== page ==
Salk wanted to merge art and science on a grander scale, and brought in the likes of Francis Crick, Jacques Monod, Leo Szilard, Leslie Orgel, Stephen Kuffler, Jerome Wiesner and Salvador Luria. Yet once he brought them on board, they tended to ignore him. One of his friends wrote that "he began to feel excluded from their coterie . . . The fellows thought him modest, friendly, and warm-hearted, yet no one called him 'wildly imaginative,' or 'one of the keenest intellects' or 'engagingly open.'" One friend said, "Jonas never quite became part of the group."

After he got it set up, all the Nobel prize winners and Leading Citizens he had hired on tried ultimately to figure out how to get rid of him, which they managed to pull off towards the end of the 1970s. Part of their problem, according to Jacobs was that they didn't like the fact that most of the world put him right up there with the divine. The other problem, only hinted at, was that Salk was not exactly a firecracker in speech and in deed. In fact, some of the readings here from his letters and notebooks and publications almost put this reviewer into a deep snooze.

And after spending several days with Salk in this thick and not unfascinating study, I figure that Salk's problem was that he was not only not much of a barn-burner, but that he was suffering from that ultimate existential American failing: that is, that he felt that he had suffered too much. This is never stated as such, but it underlies much of the text. He grew up poor, had a mother that owned him, and spent his early years toiling away at his education and at his scientific experiments and not getting stoned or drunk (or silly --- mother wouldn't have approved). And his day-to-day in the lab was not the kind of stuff you'd want to jaw about with him over a double martini before a fancy dinner.

Salk had insomnia; wrote much of his nights away in his journal, and from the quotes presented here, we get the picture of a tortured man: that is, a man named Jonas Salk . . . tortured by a man named Jonas Salk. Take the very last entry in his night book before his death.

It's mid-June, 1995. He is eighty-two years old. His scientific work has come to an end. He has been dispossessed from the very institute he founded. He wakes at 3 AM and writes,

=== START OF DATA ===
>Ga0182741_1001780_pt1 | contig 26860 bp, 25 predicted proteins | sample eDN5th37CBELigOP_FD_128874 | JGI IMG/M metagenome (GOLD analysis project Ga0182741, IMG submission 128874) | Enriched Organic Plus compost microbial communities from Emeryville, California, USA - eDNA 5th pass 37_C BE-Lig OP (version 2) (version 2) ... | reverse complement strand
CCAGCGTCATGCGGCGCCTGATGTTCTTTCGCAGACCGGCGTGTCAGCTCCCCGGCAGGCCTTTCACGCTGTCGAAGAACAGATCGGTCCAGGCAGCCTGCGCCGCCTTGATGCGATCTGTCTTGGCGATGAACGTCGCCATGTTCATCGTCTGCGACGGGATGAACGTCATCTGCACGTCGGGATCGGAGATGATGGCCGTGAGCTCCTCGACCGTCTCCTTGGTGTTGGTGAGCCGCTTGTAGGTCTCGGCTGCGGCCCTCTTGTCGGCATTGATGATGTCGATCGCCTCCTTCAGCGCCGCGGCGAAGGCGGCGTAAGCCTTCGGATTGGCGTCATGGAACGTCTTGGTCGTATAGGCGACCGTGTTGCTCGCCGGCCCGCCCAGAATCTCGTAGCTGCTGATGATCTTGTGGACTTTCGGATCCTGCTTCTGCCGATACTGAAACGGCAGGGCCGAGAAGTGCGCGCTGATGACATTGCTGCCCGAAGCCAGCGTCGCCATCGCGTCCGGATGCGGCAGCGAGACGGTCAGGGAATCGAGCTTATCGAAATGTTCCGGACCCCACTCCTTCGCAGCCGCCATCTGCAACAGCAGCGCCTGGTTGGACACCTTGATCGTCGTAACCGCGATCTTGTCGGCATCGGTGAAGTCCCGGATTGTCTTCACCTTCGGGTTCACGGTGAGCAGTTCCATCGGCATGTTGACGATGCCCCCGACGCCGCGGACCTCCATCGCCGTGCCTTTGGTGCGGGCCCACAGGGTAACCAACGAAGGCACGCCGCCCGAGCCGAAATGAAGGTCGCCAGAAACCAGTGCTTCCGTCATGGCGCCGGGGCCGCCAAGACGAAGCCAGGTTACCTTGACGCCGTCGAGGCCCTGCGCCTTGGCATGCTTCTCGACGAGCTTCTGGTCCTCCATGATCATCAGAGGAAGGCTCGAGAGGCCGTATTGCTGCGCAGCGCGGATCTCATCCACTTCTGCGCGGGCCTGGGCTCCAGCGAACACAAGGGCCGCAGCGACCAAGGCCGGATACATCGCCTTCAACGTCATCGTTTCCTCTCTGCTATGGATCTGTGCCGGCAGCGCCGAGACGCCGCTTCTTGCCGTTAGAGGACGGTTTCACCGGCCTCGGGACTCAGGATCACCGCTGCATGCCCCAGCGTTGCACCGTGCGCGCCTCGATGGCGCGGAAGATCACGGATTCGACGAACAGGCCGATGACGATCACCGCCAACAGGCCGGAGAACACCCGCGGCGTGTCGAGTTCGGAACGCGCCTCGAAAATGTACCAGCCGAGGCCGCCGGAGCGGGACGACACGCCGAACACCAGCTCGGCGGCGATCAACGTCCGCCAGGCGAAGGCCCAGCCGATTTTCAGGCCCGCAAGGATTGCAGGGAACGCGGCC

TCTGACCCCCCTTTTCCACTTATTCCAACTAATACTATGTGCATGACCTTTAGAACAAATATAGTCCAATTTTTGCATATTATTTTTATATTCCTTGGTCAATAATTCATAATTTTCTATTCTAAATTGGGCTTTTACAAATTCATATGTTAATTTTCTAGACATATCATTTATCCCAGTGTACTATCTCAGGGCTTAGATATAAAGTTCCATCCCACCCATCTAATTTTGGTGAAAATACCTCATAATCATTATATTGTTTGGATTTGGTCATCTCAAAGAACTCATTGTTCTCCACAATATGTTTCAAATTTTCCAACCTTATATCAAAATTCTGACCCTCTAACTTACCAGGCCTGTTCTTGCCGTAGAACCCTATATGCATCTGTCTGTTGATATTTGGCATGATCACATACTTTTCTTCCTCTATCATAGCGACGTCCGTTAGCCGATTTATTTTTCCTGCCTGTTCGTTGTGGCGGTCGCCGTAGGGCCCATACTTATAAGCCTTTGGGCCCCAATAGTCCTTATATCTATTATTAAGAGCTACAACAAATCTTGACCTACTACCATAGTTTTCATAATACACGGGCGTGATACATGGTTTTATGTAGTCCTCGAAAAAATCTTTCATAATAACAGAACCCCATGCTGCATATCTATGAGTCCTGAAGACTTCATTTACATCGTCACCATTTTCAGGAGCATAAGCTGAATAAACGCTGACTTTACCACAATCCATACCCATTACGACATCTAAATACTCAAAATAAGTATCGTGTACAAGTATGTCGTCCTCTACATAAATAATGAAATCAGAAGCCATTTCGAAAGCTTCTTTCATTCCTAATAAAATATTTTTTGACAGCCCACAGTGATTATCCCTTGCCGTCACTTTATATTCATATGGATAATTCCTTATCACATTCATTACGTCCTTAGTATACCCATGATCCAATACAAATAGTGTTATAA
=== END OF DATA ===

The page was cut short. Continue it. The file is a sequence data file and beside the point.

I must find a way to achieve the peace and serenity that I will need to make the most of a rich life experience . . . that now needs to become a life of greater fulfilment than disappointment. Can I turn all this around in one day? Can I do so in one week, one month, or one year? Can I do so . . . step by step and day by day. I shall try.

As one of my shrinks would say, after she threw a pencil on the floor. "Try to pick it up." So I reach down, and she says, "No. Try to pick it up." I couldn't and she knew it.

This book was of special interest to me. I got polio in the summer of 1952, just three years before the advent of his vaccine. Jacobs description of the early onset of the disease brought back some powerfully unpleasant memories for me. So I couldn't help but cheer on Salk's heroic efforts on the behalf of my peers. But for the first time it struck me how valiantly misguided it all might have been. Polio is ghastly: what it does to mind and body is horrific. But the work Salk did was one of inefficient utilisation of resources.

According to Wikipedia, "In 1952, during the worst recorded epidemic, 3,145 people, including 1,873 children, in the United States died from polio. That same year over 200,000 people (including 4,000 children) died of cancer and 20,000 (including 1,500 children) died of tuberculosis."

Polio was a romantic disease, much like TB in the 19th Century (think Chopin and that spot of blood on the keyboard). Polio became a poster disease because it usually hit the upper-classes --- Franklin D. Roosevelt was the prime example --- and, because of FDR's influence, millions of dollars went into the cure, money that could well have been spent on TB, cancer or, hell, poverty in general.

But the picture of brave children struggling with braces and wheelchairs hit people where it hurt the most (the pocketbook) so the March of Dimes was born and a cure was found. And Salk was the right man at the right time, the one who did it and, ironically, suffered much, perhaps too much, in the aftermath of his intense fame, suffering with what Fyodor Dostoevsky would have called an extreme case of "self-laceration."

--- L. W. Milam
Send us e-mail


Go Home

Go to the most recent RALPH